Jean Todt arives for Wednesday's hearing
?Whether you are for or against team orders, if the FIA could not back up its own rules and nail a competitor in a blatant case such as this the rule really does need reviewing. Perhaps Ferrari?s thinly-veiled threat to take the matter to the civil courts if they were punished too harshly scared the governing body, who as much as admitted the flimsiness of its rule."Paul Weaver, reporting for the Guardian in Monza, was in favour of the ruling which keeps alive Ferrari?s slim chances in an enthralling championship.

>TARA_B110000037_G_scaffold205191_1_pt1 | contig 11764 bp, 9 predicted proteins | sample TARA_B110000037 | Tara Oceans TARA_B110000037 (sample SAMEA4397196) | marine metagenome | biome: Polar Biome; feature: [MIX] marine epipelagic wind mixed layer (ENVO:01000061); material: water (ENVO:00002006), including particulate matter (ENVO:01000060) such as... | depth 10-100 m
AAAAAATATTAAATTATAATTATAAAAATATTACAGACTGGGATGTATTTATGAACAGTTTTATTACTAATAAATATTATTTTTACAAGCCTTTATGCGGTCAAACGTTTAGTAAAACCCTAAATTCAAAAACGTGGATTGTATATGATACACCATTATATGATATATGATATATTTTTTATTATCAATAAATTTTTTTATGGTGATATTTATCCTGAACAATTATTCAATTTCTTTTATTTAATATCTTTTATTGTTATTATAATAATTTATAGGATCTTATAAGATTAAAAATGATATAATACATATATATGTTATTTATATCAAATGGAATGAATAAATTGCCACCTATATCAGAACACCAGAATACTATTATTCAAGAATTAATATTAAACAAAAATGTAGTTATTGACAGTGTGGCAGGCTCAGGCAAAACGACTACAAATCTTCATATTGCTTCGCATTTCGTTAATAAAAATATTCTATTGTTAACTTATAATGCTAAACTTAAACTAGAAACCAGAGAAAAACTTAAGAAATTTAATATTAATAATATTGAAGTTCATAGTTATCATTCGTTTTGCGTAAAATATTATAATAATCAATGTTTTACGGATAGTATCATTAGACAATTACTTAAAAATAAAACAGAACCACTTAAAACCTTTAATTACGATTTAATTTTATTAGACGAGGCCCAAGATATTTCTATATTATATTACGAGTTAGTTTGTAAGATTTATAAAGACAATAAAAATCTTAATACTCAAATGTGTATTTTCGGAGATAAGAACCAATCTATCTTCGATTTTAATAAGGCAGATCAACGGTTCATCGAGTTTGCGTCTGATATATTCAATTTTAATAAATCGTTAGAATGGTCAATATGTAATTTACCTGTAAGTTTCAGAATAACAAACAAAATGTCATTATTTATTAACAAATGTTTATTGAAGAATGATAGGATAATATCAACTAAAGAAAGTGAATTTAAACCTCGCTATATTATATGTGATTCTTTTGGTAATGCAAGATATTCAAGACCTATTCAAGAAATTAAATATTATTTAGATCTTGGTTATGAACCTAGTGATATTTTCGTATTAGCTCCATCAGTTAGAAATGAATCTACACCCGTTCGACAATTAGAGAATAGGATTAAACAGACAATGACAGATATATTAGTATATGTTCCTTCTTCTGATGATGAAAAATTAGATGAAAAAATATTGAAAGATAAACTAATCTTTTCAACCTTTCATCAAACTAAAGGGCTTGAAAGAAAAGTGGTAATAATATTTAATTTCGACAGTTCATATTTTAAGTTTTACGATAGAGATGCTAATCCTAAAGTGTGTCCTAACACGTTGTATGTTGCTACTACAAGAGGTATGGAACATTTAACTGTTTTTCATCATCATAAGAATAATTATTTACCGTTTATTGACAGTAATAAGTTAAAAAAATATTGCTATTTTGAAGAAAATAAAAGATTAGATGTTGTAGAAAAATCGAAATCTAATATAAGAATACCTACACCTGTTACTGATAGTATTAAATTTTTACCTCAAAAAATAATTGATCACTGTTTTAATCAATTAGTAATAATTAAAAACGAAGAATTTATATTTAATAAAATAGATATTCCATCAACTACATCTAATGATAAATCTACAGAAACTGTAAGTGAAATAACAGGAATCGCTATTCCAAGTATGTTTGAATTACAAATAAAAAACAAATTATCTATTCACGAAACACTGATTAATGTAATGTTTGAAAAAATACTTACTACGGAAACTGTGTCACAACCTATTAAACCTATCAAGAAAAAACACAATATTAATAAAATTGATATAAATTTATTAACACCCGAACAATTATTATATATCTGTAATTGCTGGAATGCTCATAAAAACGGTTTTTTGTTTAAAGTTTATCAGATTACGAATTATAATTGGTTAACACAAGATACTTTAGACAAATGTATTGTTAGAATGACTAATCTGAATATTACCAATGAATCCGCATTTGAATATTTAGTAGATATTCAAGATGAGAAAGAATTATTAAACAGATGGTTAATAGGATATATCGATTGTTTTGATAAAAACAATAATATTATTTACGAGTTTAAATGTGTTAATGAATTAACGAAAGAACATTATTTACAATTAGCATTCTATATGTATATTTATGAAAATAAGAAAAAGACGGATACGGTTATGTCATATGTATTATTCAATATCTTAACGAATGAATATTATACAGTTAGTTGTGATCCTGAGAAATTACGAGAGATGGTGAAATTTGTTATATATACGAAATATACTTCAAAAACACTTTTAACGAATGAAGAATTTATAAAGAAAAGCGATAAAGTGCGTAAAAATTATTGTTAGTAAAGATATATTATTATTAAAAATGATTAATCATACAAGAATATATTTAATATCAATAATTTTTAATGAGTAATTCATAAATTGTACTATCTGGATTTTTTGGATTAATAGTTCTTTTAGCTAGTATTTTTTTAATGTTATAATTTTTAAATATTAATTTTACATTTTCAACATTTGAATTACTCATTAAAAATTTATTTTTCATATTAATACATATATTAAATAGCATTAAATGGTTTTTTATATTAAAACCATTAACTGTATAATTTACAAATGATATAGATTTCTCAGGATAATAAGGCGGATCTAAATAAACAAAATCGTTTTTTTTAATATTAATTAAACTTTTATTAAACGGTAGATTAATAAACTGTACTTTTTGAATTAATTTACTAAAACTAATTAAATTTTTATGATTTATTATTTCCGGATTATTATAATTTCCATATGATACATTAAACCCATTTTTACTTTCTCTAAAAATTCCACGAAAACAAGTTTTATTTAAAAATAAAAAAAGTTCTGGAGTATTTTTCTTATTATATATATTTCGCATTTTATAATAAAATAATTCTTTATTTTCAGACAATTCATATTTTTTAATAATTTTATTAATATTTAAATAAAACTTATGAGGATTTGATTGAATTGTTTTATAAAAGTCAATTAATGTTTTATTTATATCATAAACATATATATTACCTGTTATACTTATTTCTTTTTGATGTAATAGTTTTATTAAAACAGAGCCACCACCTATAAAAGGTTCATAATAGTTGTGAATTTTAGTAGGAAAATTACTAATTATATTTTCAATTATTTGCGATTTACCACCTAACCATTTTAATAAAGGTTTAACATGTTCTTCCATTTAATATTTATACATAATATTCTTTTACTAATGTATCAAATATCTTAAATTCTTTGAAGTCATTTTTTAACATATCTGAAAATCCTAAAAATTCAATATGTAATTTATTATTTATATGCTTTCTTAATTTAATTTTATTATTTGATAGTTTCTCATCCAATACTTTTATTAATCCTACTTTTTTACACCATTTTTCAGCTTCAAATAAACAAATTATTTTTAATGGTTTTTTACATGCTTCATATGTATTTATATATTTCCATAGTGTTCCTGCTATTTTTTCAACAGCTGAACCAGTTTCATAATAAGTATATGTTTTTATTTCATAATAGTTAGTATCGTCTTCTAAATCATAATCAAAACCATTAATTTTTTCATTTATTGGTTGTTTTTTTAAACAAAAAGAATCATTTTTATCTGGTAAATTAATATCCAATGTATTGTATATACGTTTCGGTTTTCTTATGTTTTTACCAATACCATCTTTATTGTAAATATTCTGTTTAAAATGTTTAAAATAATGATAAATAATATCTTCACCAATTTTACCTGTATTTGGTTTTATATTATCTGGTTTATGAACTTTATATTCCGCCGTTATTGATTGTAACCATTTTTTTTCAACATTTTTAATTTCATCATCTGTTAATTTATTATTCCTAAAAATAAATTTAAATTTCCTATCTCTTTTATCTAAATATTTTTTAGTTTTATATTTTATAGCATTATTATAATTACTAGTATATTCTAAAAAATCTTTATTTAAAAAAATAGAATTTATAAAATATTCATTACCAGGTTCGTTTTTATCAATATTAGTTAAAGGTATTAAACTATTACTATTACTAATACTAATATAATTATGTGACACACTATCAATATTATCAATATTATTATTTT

?The World Motor Sport Council was right not to ruin a compelling Formula One season by taking away the 25 points Alonso collected in Germany. That would have put him out of the five-man title race. But the council was widely expected to increase the fine and possibly deduct points from the team, as opposed to the individual. In the end, it could be argued that common sense prevailed. But the decision will dismay those who were upset by the way Ferrari handled the situation as much as anything else.?The Daily Mail's Jonathan McEvoy expressed outrage at the FIA tearing up its own rule book by allowing Ferrari to escape unpunished.
"Although the race stewards fined them �65,000 for giving team orders in July, the FIA World Motor Sport Council, to whom the matter was referred, decided not to impose any further punishment. It leaves the sport's rulers open to derision. It was, after all, their rule they undermined. In a statement, the WMSC said the regulation banning team orders 'should be reviewed'."